Best evidence of active lava flows spotted on Venus
ESA's Venus Express spacecraft has found the best evidence yet of active lava flows on Venus. Earlier missions to Venus have shown that the surface bears the unmistakable scarring of fierce, ancient volcanic activity. However, prior to Venus express, no mission had been successful in directly imaging clues to contemporary volcanism. This quirk has baffled scientists for years, as it has long been assumed that Venus hosts an internal heat source, and that heat has to escape somehow.
Venus is often giventhe moniker "Earth's twin", owing to the fact that itpossesses a similar mass and composition to our planet. In reality,the landscape of Venus is scarred and barren, cloaked in a thick,toxic atmosphere that has created a runaway greenhouse effect resulting in a surface temperature of 462° C (864° F).
Previous observationsof Venus' atmosphere have obliquely hinted at the presence of activevolcanism. For example, a spike in sulphur dioxide levels in Venus' upper atmosphere between 2006 and 2007 seemed to suggest a fierce butbrief bout of volcanic activity, the after effects of which graduallysubsided over the following five years.
One of the keyimpediments to our understanding of Venus is the dense nature of itsatmosphere, which makes direct observation of the surface all butimpossible. ESA's Venus Express was able to pierce the atmosphere andprobe the surface of Earth's hellish twin by imaging in the infraredspectrum using its Venus Monitoring Camera (VMC).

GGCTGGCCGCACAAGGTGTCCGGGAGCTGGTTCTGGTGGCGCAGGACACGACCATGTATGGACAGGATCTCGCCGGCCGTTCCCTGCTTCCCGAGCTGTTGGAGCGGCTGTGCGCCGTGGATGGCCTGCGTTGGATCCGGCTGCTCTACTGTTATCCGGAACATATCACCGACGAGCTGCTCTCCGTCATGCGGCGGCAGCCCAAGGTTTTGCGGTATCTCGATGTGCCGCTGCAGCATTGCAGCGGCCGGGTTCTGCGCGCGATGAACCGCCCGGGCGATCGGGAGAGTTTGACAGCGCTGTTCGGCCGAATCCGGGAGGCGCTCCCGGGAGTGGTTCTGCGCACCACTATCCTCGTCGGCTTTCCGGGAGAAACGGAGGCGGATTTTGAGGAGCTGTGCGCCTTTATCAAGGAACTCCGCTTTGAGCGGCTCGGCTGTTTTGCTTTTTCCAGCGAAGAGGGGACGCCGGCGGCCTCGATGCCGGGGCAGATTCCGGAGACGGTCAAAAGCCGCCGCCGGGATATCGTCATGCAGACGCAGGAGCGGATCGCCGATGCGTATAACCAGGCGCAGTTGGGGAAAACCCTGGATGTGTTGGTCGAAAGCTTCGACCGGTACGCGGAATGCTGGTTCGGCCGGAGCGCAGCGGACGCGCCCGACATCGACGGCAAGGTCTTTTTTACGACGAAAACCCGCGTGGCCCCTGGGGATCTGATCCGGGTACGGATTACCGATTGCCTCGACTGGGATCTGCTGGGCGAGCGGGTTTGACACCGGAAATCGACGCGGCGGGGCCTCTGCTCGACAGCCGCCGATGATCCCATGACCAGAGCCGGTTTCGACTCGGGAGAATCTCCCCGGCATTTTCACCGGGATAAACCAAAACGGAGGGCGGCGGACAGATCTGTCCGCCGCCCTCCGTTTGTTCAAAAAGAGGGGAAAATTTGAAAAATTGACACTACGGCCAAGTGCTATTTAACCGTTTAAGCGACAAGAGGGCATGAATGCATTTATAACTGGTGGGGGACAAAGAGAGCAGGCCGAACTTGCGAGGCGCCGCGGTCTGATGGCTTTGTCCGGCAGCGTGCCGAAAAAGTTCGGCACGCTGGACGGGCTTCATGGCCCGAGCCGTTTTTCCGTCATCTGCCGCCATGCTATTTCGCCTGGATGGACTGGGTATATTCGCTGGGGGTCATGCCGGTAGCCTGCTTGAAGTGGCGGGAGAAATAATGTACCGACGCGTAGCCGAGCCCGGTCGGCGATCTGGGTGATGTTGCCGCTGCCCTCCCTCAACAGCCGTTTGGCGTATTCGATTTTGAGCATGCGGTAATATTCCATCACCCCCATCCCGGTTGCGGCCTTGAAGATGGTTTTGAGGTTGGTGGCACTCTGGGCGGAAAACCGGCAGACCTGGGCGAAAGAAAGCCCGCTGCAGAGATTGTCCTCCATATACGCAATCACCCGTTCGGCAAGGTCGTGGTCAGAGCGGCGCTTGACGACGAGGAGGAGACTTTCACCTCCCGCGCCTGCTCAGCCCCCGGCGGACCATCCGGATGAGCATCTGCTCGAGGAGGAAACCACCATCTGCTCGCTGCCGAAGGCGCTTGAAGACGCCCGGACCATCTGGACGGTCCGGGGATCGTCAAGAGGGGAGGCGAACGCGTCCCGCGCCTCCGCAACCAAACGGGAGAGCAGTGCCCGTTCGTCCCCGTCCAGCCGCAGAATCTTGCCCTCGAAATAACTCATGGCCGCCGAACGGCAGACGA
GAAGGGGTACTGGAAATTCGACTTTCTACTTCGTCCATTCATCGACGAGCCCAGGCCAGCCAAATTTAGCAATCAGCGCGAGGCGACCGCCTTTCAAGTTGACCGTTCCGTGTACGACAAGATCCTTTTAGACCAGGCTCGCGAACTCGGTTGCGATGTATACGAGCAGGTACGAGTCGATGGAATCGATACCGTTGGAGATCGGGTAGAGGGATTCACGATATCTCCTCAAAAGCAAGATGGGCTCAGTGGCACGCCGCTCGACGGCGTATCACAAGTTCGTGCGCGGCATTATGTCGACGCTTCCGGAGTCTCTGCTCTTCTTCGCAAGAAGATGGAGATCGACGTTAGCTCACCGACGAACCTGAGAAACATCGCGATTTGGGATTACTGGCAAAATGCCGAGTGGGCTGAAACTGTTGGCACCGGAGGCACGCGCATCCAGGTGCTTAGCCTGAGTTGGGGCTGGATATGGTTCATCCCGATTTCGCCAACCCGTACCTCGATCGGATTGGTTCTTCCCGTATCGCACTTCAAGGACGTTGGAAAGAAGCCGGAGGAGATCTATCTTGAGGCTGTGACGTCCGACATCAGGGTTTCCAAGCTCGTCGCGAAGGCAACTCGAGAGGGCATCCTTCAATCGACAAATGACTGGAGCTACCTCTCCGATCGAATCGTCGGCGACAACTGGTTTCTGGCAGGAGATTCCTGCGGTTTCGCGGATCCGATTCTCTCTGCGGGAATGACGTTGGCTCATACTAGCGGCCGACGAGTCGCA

Data returned from theVMC recorded a number of incidents in which the surface temporarilybrightened and subsided over the period of just a few days along theGaniki Chasma rift. The region sits close to the volcanoes Ozza Monsand Maat Mons, indicating that the events may have been volcanic innature.
"We have now seenseveral events where a spot on the surface suddenly gets much hotter,and then cools down again," states Eugene Shalygin of the MaxPlanck Institute for Solar System Research, Germany, and lead authorof the paper on the findings. "These four ‘hotspots’are located in what are known from radar imagery to be tectonic riftzones, but this is the first time we have detected that they are hotand changing in temperature from day to day. It is the mosttantalising evidence yet for active volcanism."
A paper regarding thefindings is available in the journal Geophysical Research Letters.